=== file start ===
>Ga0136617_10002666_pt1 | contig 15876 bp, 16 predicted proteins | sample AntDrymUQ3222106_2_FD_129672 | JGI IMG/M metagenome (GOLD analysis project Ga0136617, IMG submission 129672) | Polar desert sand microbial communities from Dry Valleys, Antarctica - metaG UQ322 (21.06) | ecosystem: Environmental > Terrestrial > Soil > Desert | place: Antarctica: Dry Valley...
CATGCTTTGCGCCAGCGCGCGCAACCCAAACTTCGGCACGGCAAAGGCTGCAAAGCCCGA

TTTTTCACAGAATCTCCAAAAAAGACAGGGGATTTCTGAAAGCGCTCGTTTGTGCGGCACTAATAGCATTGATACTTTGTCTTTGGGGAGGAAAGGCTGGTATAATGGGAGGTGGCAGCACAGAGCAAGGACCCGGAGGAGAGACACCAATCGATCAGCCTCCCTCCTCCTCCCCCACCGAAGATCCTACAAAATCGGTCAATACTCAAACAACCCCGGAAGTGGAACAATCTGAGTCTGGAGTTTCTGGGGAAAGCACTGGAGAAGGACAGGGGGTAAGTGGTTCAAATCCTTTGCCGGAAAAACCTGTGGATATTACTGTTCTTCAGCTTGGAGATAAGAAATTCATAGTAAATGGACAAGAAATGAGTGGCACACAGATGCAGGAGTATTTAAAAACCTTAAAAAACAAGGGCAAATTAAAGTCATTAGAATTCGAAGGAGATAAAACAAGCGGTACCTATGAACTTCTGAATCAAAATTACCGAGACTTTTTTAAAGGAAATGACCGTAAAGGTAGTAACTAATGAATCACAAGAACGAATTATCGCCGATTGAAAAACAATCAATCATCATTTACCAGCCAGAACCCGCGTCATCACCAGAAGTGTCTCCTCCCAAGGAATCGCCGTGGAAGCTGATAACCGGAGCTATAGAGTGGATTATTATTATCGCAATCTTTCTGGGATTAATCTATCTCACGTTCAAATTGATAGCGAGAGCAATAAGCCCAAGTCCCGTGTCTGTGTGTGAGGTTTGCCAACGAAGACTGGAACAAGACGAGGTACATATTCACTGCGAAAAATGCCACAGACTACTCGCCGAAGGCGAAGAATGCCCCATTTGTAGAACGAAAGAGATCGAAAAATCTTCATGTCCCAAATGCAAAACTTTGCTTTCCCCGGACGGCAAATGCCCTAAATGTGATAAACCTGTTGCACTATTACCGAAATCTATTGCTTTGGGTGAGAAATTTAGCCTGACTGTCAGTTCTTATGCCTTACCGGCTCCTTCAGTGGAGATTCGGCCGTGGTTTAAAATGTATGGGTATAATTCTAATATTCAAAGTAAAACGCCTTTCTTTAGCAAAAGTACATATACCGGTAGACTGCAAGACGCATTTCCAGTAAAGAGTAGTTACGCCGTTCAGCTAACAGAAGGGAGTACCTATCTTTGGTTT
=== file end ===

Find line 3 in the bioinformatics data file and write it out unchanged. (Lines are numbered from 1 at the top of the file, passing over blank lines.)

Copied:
TTTTTCACAGAATCTCCAAAAAAGACAGGGGATTTCTGAAAGCGCTCGTTTGTGCGGCACTAATAGCATTGATACTTTGTCTTTGGGGAGGAAAGGCTGGTATAATGGGAGGTGGCAGCACAGAGCAAGGACCCGGAGGAGAGACACCAATCGATCAGCCTCCCTCCTCCTCCCCCACCGAAGATCCTACAAAATCGGTCAATACTCAAACAACCCCGGAAGTGGAACAATCTGAGTCTGGAGTTTCTGGGGAAAGCACTGGAGAAGGACAGGGGGTAAGTGGTTCAAATCCTTTGCCGGAAAAACCTGTGGATATTACTGTTCTTCAGCTTGGAGATAAGAAATTCATAGTAAATGGACAAGAAATGAGTGGCACACAGATGCAGGAGTATTTAAAAACCTTAAAAAACAAGGGCAAATTAAAGTCATTAGAATTCGAAGGAGATAAAACAAGCGGTACCTATGAACTTCTGAATCAAAATTACCGAGACTTTTTTAAAGGAAATGACCGTAAAGGTAGTAACTAATGAATCACAAGAACGAATTATCGCCGATTGAAAAACAATCAATCATCATTTACCAGCCAGAACCCGCGTCATCACCAGAAGTGTCTCCTCCCAAGGAATCGCCGTGGAAGCTGATAACCGGAGCTATAGAGTGGATTATTATTATCGCAATCTTTCTGGGATTAATCTATCTCACGTTCAAATTGATAGCGAGAGCAATAAGCCCAAGTCCCGTGTCTGTGTGTGAGGTTTGCCAACGAAGACTGGAACAAGACGAGGTACATATTCACTGCGAAAAATGCCACAGACTACTCGCCGAAGGCGAAGAATGCCCCATTTGTAGAACGAAAGAGATCGAAAAATCTTCATGTCCCAAATGCAAAACTTTGCTTTCCCCGGACGGCAAATGCCCTAAATGTGATAAACCTGTTGCACTATTACCGAAATCTATTGCTTTGGGTGAGAAATTTAGCCTGACTGTCAGTTCTTATGCCTTACCGGCTCCTTCAGTGGAGATTCGGCCGTGGTTTAAAATGTATGGGTATAATTCTAATATTCAAAGTAAAACGCCTTTCTTTAGCAAAAGTACATATACCGGTAGACTGCAAGACGCATTTCCAGTAAAGAGTAGTTACGCCGTTCAGCTAACAGAAGGGAGTACCTATCTTTGGTTT